Join James Williamson for an in-depth discussion in this video Defining element display order, part of CSS: Flexbox First Look.
One of the biggest problems with float based layouts is their dependence on the source order for layout. You know, basically, we can't do much with floats to separate the order in which the elements are presented from the order in which they're found in the markup. Flexbox does just that by giving us the power to reorder our elements any way that we want. So to experiment with this I've opened up the order.htm file from the 04_01. And just structurally if I scroll down, you can see that we have our flex container with our boxes inside of it. And notice that each of these has classes that correspond to them. One, two, three, and four.
Now, because in the source order one shows up first, two after that, three, and four, if I look at that in the browser, obviously it's how we expect to see them. One, two, three, and four. If this was a float based layout, we could do something like floating two to the left and one to the right. And it would kind of fake it a little bit, maybe. But it's very difficult to have total source order independence saying, hey let the third one show up first, then number two, then four, then one. That's pretty much impossible to do with float base layouts.
Well, very, very easy to do with flexbox. So, if we go up to the css, notice that I've already got some selectors all ready to go for you. And I'm going to start with the one selector. Now, the property that we use in order to reorder them is the very aptly named order property and that's all you need. Now, of course I'm going to do our prefixes, so I'm going to say webkit dash order and then you pass a number in. Now, that number can start at zero and it can go up as high as you need it to go. You can use negative values for it as well.
We'll talk more about that a little bit later on. Essentially the lowest value shows up first, followed by each corresponding value. So, if I say webkit order 4 for our first one and then follow that up with ms.order of four, and follow that up with just the generic order property of four and I'll tell you what rather than having to write out all those prefixes again I think I'm just going to copy these and then paste them in two, three, and four.
Now, you know, here's something interesting. Copying and pasting them actually let me show you guys something pretty interesting. If you do the order property and you give them all the same value, watch what happens. One, two, three, four. Essentially if you're using more than one value once, then source order is used to determine when that element should appear in the presentation. But if we change this around. Let’s say we change number two to three, and we change number three to two, and then we change number four to one. Now actually, in terms of the index that it starts with, it starts counting at zero.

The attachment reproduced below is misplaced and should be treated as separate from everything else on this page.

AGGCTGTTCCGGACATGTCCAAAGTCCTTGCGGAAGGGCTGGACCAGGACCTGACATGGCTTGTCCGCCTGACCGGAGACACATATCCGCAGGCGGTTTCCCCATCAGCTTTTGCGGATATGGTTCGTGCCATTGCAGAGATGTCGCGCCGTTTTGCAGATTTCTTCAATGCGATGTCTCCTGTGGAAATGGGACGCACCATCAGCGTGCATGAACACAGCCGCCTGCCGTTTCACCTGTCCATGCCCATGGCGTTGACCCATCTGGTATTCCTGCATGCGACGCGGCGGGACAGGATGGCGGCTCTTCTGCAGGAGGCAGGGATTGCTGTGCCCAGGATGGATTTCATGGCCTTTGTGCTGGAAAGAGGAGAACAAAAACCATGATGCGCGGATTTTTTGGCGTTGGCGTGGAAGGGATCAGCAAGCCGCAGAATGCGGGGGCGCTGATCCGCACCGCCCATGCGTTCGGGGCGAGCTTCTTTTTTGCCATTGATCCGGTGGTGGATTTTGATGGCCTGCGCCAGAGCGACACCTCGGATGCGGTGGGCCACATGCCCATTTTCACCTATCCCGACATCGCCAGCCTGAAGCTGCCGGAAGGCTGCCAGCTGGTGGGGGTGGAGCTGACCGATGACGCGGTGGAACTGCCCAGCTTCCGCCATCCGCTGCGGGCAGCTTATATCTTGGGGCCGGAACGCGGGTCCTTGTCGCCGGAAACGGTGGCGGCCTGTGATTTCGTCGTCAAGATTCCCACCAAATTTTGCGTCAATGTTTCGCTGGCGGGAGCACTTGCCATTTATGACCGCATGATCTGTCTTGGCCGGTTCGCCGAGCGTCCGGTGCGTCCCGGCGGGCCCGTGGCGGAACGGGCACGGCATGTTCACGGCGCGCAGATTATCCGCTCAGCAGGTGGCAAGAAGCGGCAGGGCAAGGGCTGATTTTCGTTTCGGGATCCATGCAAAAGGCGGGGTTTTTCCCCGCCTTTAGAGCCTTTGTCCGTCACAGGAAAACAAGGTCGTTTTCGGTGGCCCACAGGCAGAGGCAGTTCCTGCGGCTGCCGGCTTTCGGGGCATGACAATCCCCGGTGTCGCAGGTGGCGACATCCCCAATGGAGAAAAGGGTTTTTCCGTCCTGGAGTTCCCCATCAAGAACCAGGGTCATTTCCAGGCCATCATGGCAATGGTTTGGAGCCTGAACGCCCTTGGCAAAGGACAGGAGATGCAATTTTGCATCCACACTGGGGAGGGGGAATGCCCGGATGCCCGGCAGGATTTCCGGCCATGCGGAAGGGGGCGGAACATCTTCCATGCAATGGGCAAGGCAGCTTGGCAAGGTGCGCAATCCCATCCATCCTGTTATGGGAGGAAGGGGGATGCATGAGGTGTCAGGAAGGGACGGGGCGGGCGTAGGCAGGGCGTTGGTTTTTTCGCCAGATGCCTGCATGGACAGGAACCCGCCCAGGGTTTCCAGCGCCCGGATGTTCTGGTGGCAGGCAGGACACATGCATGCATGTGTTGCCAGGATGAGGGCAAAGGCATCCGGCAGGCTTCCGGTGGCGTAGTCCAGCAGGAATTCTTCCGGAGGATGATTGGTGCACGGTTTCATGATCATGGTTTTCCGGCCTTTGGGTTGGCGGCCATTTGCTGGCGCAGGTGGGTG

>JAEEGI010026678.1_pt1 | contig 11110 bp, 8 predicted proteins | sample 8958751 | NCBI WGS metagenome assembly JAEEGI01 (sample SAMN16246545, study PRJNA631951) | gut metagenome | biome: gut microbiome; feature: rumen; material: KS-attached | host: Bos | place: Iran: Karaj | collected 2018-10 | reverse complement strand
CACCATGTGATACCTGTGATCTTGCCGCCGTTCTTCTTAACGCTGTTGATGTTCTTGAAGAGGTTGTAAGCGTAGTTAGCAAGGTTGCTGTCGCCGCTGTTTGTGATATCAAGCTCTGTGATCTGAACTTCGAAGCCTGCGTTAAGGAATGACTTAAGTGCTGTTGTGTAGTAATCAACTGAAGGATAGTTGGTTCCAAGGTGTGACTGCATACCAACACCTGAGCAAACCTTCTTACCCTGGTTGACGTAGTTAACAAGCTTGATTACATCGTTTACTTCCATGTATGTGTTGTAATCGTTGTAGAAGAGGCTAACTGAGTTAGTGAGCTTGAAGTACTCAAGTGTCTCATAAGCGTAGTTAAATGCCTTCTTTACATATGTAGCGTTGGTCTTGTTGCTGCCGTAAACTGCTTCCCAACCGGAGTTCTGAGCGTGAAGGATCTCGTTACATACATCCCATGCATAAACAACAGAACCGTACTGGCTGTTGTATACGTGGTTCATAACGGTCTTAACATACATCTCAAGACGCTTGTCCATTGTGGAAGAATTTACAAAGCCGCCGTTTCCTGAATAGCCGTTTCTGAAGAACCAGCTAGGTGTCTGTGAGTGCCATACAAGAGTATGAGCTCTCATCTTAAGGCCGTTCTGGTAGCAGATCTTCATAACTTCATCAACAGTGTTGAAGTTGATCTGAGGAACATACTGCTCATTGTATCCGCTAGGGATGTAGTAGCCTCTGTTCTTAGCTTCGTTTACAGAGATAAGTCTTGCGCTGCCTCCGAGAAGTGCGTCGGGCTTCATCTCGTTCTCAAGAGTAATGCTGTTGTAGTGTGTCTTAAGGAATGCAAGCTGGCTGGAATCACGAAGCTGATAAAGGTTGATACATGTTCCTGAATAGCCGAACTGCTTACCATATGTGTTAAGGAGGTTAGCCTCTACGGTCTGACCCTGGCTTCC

We're actually leaving zero empty if you will. So, if I save this and go back into my browser, notice now, four, three, two, one. Now, I mentioned before that these do have total source order independence, so if I go number three and I change its value from two to zero and save that, notice that now number three shows up first followed by four followed by two followed by one. So you're allowed to do any order that you want. It does not matter. And negative values are accepted as well.
So for two instead if I said say negative five, say that. Notice that two shows up. Now, the reason I'm really making a point of showing you the negative values, is that for a lot of dynamic layouts, one of the things I've seen people do before with flexbox, since they don't really know what the order of properties is going to be, if there's an element that they want to ensure shows up first, then they go ahead and give it some crazy negative value like negative 200 and that way no matter what else is going on within their layout that's the first element that shows up. So for the most part the order property is pretty easy to understand and implement. However I feel like I have to warn you here, just like alignment the flex flow property can cause a little bit of confusion around how the order property works so we're going to take a look at how those two properties combine in our next exercise.
- Reviewing Flexbox support
- Defining elements
- Controlling element flow
- Wrapping content
- Defining display ratios
- Aligning single and multiple items
- Nesting flex containers